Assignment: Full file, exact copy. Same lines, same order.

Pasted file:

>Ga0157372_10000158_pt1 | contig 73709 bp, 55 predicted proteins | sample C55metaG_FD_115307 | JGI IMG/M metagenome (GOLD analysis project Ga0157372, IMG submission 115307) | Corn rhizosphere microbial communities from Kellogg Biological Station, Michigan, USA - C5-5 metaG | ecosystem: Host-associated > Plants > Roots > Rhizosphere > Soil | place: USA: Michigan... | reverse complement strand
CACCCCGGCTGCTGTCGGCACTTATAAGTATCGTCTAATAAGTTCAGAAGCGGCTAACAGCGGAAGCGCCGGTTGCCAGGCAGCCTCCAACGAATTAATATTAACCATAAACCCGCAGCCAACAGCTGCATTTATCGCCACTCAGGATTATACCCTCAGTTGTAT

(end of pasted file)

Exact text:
>Ga0157372_10000158_pt1 | contig 73709 bp, 55 predicted proteins | sample C55metaG_FD_115307 | JGI IMG/M metagenome (GOLD analysis project Ga0157372, IMG submission 115307) | Corn rhizosphere microbial communities from Kellogg Biological Station, Michigan, USA - C5-5 metaG | ecosystem: Host-associated > Plants > Roots > Rhizosphere > Soil | place: USA: Michigan... | reverse complement strand
CACCCCGGCTGCTGTCGGCACTTATAAGTATCGTCTAATAAGTTCAGAAGCGGCTAACAGCGGAAGCGCCGGTTGCCAGGCAGCCTCCAACGAATTAATATTAACCATAAACCCGCAGCCAACAGCTGCATTTATCGCCACTCAGGATTATACCCTCAGTTGTAT